[KwartzLab] battery pack rebuild: results!
andrewnetherton at gmail.com
Thu Sep 22 21:59:29 EDT 2011
It's been a good long while, and I thought I'd post a follow-up.
I recently disassembled a heavy lumber structure in my garage that was
mostly screwed together. Very high torque to get some of those screws
out, it really gave my cordless drill a run for its money (and in a
few cases, stopped it cold). I even managed to cycle both packs
through some quick charge cycles.
I managed to get most of the structure apart before one battery pack
suddenly stopped working. Taking it apart, I noticed that it was the
pack that I had soldered the battery leads directly on to the adjacent
battery. One such junction had failed, but some of the wiring that
was in the pack originally had also burned through the insulation. So
that pack is toast.
I continued with the other pack, but within an hour of burning out the
first one, the second one stopped working as well. This one was the
pack where I soldered the tabs of the battery together (the
replacement cells I had purchased had spot welded tabs top and
bottom). I did that figuring it might result in a stronger solder
joint, and would prevent any heat damage to the battery cell itself.
Well, in this pack there wasn't any burnt wires, but the pack quite
readily fell apart - many of the solder joints had failed. Whether
the high current actually melted some I can't say.
So my conclusions are that rebuilding your own cordless drill pack is
entirely possible, and works well for everyday tasks. Once you start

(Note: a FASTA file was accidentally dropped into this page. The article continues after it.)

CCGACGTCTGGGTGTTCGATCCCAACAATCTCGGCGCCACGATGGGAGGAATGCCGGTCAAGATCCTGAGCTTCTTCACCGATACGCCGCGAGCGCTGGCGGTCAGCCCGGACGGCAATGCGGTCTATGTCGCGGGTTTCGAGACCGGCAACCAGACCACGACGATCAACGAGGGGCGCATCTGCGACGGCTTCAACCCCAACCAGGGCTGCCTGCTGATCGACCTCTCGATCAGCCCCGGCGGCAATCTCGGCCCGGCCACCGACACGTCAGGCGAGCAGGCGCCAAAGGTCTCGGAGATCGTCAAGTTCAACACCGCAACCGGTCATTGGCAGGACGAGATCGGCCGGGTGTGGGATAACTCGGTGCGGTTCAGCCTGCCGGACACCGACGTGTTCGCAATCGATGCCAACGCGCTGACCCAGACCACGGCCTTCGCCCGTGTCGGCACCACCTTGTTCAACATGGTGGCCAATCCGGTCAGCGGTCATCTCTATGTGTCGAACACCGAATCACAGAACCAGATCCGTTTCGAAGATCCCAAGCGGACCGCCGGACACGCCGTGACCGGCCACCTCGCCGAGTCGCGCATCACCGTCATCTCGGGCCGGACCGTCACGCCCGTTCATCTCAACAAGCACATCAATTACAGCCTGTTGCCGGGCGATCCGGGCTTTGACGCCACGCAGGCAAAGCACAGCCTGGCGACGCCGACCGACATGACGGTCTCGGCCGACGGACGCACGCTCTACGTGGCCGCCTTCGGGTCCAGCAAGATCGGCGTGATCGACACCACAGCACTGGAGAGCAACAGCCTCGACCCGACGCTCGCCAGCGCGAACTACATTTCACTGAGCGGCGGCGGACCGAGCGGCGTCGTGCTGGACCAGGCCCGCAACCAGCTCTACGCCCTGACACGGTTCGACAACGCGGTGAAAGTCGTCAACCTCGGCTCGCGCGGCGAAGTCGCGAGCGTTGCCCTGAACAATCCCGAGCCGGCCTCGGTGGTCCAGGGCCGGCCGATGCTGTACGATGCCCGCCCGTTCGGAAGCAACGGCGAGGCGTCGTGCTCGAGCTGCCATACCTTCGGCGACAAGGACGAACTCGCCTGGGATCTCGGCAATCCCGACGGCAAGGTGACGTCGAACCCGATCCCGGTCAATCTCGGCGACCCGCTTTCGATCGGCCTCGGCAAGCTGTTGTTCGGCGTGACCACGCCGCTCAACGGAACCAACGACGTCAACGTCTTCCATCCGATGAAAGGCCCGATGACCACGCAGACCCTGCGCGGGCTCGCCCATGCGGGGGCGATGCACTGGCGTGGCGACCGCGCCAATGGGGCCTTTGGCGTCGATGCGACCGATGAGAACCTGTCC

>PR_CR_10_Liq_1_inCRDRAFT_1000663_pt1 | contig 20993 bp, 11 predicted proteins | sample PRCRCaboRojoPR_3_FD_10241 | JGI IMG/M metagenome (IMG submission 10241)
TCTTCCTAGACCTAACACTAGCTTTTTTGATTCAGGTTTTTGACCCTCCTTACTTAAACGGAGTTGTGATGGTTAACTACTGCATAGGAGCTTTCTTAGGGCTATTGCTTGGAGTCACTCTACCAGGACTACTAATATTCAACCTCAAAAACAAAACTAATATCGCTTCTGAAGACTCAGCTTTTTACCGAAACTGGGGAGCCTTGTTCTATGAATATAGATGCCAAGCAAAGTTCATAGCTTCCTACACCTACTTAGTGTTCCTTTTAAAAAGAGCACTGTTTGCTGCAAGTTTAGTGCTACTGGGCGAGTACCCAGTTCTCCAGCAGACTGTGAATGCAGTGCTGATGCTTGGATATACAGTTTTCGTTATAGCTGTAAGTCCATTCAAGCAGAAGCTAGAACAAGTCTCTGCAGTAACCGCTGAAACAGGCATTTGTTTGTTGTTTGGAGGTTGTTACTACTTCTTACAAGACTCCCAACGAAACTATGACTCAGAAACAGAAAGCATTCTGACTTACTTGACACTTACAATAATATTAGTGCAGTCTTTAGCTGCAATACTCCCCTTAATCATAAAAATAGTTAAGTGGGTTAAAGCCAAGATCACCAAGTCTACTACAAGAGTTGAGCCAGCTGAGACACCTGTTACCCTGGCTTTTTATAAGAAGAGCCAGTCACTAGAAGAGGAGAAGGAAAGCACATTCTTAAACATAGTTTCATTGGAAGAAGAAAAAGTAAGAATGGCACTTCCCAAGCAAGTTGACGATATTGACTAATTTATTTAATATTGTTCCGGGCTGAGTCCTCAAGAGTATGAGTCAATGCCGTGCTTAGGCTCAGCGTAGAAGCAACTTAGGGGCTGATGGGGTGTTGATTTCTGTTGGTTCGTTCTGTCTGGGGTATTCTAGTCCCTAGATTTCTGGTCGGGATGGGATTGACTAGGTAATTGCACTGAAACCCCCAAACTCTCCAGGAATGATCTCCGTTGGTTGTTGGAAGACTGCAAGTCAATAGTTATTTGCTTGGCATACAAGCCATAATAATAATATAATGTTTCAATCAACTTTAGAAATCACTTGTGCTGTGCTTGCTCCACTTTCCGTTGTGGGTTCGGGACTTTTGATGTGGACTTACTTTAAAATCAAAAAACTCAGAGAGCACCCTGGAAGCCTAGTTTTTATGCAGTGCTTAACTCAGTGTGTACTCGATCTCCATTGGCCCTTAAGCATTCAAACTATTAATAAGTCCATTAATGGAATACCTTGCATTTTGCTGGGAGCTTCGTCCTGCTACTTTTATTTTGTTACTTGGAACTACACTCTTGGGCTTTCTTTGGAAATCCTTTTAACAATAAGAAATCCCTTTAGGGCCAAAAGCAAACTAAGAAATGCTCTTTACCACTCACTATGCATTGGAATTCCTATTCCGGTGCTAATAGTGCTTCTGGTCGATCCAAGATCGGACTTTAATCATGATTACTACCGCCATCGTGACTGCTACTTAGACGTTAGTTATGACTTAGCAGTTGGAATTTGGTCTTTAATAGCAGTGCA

getting to tasks that really task the drill and put a serious draw on
the battery, however, a pack rebuild with soldered connections likely
won't cut it. At that point it would be necessary to use a capacitive
spot welder or equivalent to get a permanent connection that is both
mechanically and electrically sound.
I don't think I'm going to rebuild these packs again. Instead I'm
going to disassemble the pack charger, and hook up the DC output
directly to the drill and see if I can run it as a corded drill. I'm
hoping I'll get close to full power that way, instead of piddling by
with a wall wart or having to go full-bore with a PC power supply.
I'll be dependent on mains power, but will have a much lighter
(although now imbalanced) drill to use. If I ever come across a
heavy-duty 12V battery, I might see if I can find a middle ground -
tethered to a large, powerful, non-hand-held battery, but still
portable enough to take anywhere.
On Wed, Jan 26, 2011 at 8:07 AM, Andrew Netherton
<andrewnetherton at gmail.com> wrote:
> Last night at TON I managed to rebuild one of my two cordless drill
> battery packs. It was a bit slow going at first, as I had to climb
> the learning curve first, but eventually did get a pack made with the
> new cells I had. The cells were all soldered together, which worked
> well enough, despite not being especially pretty. (Next time I'd
> probably just weld tab-to-tab, but that will be pack #2.) After I got
> home, I got out the charger and popped in the rebuilt pack. The
> "quick charge" light came on, which was a good sign.
> As of this morning, the pack was registering as fully charged, and the
> drill once again turns! WOO!! So I'm calling the rebuild process a
> success, and will now just have to wait and see what kind of life I'll
> get out of the pack.
> A big thanks to all who helped me with the rebuild, especially Mark
> for his mad soldering skills. :)
> I've already got some process improvements in mind for the next pack,
> but I'm not sure when I'll get out to do that one (my wife's water
> just broke this morning, so I'm home for two weeks). Once it's
> complete and have the process a bit more refined, we can call a meetup
> for rebuilding the DeWalt, and anyone else's packs that may want to
> try their hand at it. (And if anyone wants to whip up a capacitive
> discharge spot welder in the meantime, PLEASE DO!!)
> Thanks again, KWartzlab. I'm seriously stoked at how well this worked!
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